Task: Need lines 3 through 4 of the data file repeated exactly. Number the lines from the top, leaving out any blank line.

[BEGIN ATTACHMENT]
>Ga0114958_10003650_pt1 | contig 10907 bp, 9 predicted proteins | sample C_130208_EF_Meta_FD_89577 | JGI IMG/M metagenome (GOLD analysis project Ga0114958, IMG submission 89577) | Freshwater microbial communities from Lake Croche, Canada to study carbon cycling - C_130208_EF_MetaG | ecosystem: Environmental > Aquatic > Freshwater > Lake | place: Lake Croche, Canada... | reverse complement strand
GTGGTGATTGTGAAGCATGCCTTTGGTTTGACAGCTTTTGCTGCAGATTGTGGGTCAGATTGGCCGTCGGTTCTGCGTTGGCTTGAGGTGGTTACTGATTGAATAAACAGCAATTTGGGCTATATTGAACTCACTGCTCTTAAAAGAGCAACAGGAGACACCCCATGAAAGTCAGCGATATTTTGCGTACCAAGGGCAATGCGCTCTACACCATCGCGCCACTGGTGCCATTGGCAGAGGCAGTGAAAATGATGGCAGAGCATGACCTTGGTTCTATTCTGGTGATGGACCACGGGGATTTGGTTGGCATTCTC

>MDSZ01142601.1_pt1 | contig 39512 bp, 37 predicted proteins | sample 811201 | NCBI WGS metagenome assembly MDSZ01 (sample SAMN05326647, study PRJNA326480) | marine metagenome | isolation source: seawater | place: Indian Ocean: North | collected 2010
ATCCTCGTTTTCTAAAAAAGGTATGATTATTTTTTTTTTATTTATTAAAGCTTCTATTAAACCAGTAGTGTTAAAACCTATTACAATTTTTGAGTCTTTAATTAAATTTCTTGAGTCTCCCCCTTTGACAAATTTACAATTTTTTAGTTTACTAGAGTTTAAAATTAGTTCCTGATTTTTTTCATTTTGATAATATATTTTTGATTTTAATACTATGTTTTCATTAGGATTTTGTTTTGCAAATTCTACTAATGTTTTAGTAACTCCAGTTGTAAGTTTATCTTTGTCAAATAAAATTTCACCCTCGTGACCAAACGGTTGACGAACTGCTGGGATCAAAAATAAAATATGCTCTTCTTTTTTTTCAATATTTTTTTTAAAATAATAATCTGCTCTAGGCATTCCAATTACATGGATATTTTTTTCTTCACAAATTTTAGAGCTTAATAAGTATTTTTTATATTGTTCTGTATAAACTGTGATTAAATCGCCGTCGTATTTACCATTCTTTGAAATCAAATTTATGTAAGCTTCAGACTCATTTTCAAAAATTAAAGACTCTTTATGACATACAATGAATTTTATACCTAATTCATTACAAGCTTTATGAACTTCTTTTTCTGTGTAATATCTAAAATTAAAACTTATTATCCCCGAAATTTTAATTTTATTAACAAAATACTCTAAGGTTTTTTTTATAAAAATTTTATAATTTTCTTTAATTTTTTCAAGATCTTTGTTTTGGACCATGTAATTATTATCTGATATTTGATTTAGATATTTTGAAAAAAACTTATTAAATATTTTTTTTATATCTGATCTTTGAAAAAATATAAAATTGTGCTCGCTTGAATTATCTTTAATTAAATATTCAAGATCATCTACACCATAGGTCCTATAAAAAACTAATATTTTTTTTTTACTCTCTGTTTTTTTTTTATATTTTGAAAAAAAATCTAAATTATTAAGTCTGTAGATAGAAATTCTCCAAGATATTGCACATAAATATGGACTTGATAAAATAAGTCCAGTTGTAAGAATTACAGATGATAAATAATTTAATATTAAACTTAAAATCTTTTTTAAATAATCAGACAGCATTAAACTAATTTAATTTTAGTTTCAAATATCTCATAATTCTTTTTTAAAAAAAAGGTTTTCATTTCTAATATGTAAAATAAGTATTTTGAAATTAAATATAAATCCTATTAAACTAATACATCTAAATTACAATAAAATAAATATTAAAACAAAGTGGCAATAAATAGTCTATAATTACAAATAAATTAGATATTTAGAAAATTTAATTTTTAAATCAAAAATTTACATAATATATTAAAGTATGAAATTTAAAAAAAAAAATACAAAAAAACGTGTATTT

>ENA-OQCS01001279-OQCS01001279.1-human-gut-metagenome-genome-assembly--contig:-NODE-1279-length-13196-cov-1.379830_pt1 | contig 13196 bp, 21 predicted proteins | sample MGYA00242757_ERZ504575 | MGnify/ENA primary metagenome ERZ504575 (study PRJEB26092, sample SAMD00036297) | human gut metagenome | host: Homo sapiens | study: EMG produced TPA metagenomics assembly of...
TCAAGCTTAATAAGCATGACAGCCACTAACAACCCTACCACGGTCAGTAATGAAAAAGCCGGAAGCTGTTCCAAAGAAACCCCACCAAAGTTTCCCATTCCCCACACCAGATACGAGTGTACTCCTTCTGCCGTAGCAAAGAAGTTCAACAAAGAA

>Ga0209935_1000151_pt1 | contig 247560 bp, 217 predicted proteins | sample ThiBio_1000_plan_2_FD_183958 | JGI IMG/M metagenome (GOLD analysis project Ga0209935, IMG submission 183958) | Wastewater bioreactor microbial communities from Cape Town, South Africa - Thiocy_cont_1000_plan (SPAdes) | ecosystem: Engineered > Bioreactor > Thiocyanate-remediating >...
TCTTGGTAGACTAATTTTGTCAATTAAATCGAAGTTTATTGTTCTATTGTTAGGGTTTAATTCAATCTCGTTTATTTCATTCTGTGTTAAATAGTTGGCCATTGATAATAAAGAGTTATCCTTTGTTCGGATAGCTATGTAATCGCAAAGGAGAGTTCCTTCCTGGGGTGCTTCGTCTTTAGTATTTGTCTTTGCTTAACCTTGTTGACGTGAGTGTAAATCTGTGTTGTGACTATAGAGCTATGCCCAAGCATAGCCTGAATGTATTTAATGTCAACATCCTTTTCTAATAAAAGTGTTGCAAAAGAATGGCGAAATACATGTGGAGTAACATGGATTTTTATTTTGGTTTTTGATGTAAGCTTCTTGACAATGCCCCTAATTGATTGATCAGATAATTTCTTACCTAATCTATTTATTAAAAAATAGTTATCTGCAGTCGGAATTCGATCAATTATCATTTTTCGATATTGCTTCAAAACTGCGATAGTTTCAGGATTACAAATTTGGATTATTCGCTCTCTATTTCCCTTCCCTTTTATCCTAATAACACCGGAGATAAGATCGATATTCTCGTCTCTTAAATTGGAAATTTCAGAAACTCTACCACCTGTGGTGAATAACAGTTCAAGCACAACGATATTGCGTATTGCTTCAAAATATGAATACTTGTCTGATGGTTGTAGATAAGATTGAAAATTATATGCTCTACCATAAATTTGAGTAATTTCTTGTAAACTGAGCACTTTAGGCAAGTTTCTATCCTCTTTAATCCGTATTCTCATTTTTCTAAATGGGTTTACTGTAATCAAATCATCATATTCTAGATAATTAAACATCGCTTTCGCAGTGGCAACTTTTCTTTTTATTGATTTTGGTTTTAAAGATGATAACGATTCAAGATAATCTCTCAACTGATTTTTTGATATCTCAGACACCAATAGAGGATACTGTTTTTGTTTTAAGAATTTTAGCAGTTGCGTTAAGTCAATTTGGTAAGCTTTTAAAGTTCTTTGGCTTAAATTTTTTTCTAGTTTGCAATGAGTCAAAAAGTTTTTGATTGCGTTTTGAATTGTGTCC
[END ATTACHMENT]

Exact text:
>MDSZ01142601.1_pt1 | contig 39512 bp, 37 predicted proteins | sample 811201 | NCBI WGS metagenome assembly MDSZ01 (sample SAMN05326647, study PRJNA326480) | marine metagenome | isolation source: seawater | place: Indian Ocean: North | collected 2010
ATCCTCGTTTTCTAAAAAAGGTATGATTATTTTTTTTTTATTTATTAAAGCTTCTATTAAACCAGTAGTGTTAAAACCTATTACAATTTTTGAGTCTTTAATTAAATTTCTTGAGTCTCCCCCTTTGACAAATTTACAATTTTTTAGTTTACTAGAGTTTAAAATTAGTTCCTGATTTTTTTCATTTTGATAATATATTTTTGATTTTAATACTATGTTTTCATTAGGATTTTGTTTTGCAAATTCTACTAATGTTTTAGTAACTCCAGTTGTAAGTTTATCTTTGTCAAATAAAATTTCACCCTCGTGACCAAACGGTTGACGAACTGCTGGGATCAAAAATAAAATATGCTCTTCTTTTTTTTCAATATTTTTTTTAAAATAATAATCTGCTCTAGGCATTCCAATTACATGGATATTTTTTTCTTCACAAATTTTAGAGCTTAATAAGTATTTTTTATATTGTTCTGTATAAACTGTGATTAAATCGCCGTCGTATTTACCATTCTTTGAAATCAAATTTATGTAAGCTTCAGACTCATTTTCAAAAATTAAAGACTCTTTATGACATACAATGAATTTTATACCTAATTCATTACAAGCTTTATGAACTTCTTTTTCTGTGTAATATCTAAAATTAAAACTTATTATCCCCGAAATTTTAATTTTATTAACAAAATACTCTAAGGTTTTTTTTATAAAAATTTTATAATTTTCTTTAATTTTTTCAAGATCTTTGTTTTGGACCATGTAATTATTATCTGATATTTGATTTAGATATTTTGAAAAAAACTTATTAAATATTTTTTTTATATCTGATCTTTGAAAAAATATAAAATTGTGCTCGCTTGAATTATCTTTAATTAAATATTCAAGATCATCTACACCATAGGTCCTATAAAAAACTAATATTTTTTTTTTACTCTCTGTTTTTTTTTTATATTTTGAAAAAAAATCTAAATTATTAAGTCTGTAGATAGAAATTCTCCAAGATATTGCACATAAATATGGACTTGATAAAATAAGTCCAGTTGTAAGAATTACAGATGATAAATAATTTAATATTAAACTTAAAATCTTTTTTAAATAATCAGACAGCATTAAACTAATTTAATTTTAGTTTCAAATATCTCATAATTCTTTTTTAAAAAAAAGGTTTTCATTTCTAATATGTAAAATAAGTATTTTGAAATTAAATATAAATCCTATTAAACTAATACATCTAAATTACAATAAAATAAATATTAAAACAAAGTGGCAATAAATAGTCTATAATTACAAATAAATTAGATATTTAGAAAATTTAATTTTTAAATCAAAAATTTACATAATATATTAAAGTATGAAATTTAAAAAAAAAAATACAAAAAAACGTGTATTT